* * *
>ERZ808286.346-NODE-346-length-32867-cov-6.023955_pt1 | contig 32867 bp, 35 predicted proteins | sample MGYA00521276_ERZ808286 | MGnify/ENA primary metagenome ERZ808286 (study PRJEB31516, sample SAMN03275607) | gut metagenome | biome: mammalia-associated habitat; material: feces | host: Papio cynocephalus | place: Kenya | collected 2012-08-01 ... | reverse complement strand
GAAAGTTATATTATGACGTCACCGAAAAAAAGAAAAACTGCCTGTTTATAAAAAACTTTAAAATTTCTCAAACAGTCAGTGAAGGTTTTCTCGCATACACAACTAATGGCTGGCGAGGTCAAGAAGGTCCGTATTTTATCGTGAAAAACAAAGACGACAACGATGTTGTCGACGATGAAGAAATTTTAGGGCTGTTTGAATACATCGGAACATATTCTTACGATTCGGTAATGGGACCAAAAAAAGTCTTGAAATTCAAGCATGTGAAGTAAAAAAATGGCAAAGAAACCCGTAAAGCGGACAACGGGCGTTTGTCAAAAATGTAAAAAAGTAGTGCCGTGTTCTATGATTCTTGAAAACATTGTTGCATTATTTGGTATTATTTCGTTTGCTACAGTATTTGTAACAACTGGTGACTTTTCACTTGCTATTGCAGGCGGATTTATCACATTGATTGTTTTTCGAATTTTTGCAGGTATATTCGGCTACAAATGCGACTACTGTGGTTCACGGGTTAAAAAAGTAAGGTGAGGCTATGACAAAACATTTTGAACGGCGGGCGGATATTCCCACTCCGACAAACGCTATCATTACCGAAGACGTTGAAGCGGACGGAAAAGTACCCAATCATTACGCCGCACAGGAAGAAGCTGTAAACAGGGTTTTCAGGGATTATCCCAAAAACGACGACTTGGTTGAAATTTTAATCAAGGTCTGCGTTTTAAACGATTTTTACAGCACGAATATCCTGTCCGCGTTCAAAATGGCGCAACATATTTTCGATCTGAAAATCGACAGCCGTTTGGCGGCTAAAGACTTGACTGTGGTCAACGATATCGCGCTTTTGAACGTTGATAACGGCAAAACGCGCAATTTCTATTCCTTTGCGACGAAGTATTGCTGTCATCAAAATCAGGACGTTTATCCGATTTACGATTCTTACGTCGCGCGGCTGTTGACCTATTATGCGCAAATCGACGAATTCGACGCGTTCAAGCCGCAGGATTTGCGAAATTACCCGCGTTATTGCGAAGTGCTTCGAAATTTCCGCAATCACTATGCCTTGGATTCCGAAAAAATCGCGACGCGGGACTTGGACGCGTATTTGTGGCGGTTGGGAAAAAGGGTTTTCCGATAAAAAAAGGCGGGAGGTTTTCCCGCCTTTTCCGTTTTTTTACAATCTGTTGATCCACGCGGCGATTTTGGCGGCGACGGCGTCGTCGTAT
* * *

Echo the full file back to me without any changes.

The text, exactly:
>ERZ808286.346-NODE-346-length-32867-cov-6.023955_pt1 | contig 32867 bp, 35 predicted proteins | sample MGYA00521276_ERZ808286 | MGnify/ENA primary metagenome ERZ808286 (study PRJEB31516, sample SAMN03275607) | gut metagenome | biome: mammalia-associated habitat; material: feces | host: Papio cynocephalus | place: Kenya | collected 2012-08-01 ... | reverse complement strand
GAAAGTTATATTATGACGTCACCGAAAAAAAGAAAAACTGCCTGTTTATAAAAAACTTTAAAATTTCTCAAACAGTCAGTGAAGGTTTTCTCGCATACACAACTAATGGCTGGCGAGGTCAAGAAGGTCCGTATTTTATCGTGAAAAACAAAGACGACAACGATGTTGTCGACGATGAAGAAATTTTAGGGCTGTTTGAATACATCGGAACATATTCTTACGATTCGGTAATGGGACCAAAAAAAGTCTTGAAATTCAAGCATGTGAAGTAAAAAAATGGCAAAGAAACCCGTAAAGCGGACAACGGGCGTTTGTCAAAAATGTAAAAAAGTAGTGCCGTGTTCTATGATTCTTGAAAACATTGTTGCATTATTTGGTATTATTTCGTTTGCTACAGTATTTGTAACAACTGGTGACTTTTCACTTGCTATTGCAGGCGGATTTATCACATTGATTGTTTTTCGAATTTTTGCAGGTATATTCGGCTACAAATGCGACTACTGTGGTTCACGGGTTAAAAAAGTAAGGTGAGGCTATGACAAAACATTTTGAACGGCGGGCGGATATTCCCACTCCGACAAACGCTATCATTACCGAAGACGTTGAAGCGGACGGAAAAGTACCCAATCATTACGCCGCACAGGAAGAAGCTGTAAACAGGGTTTTCAGGGATTATCCCAAAAACGACGACTTGGTTGAAATTTTAATCAAGGTCTGCGTTTTAAACGATTTTTACAGCACGAATATCCTGTCCGCGTTCAAAATGGCGCAACATATTTTCGATCTGAAAATCGACAGCCGTTTGGCGGCTAAAGACTTGACTGTGGTCAACGATATCGCGCTTTTGAACGTTGATAACGGCAAAACGCGCAATTTCTATTCCTTTGCGACGAAGTATTGCTGTCATCAAAATCAGGACGTTTATCCGATTTACGATTCTTACGTCGCGCGGCTGTTGACCTATTATGCGCAAATCGACGAATTCGACGCGTTCAAGCCGCAGGATTTGCGAAATTACCCGCGTTATTGCGAAGTGCTTCGAAATTTCCGCAATCACTATGCCTTGGATTCCGAAAAAATCGCGACGCGGGACTTGGACGCGTATTTGTGGCGGTTGGGAAAAAGGGTTTTCCGATAAAAAAAGGCGGGAGGTTTTCCCGCCTTTTCCGTTTTTTTACAATCTGTTGATCCACGCGGCGATTTTGGCGGCGACGGCGTCGTCGTAT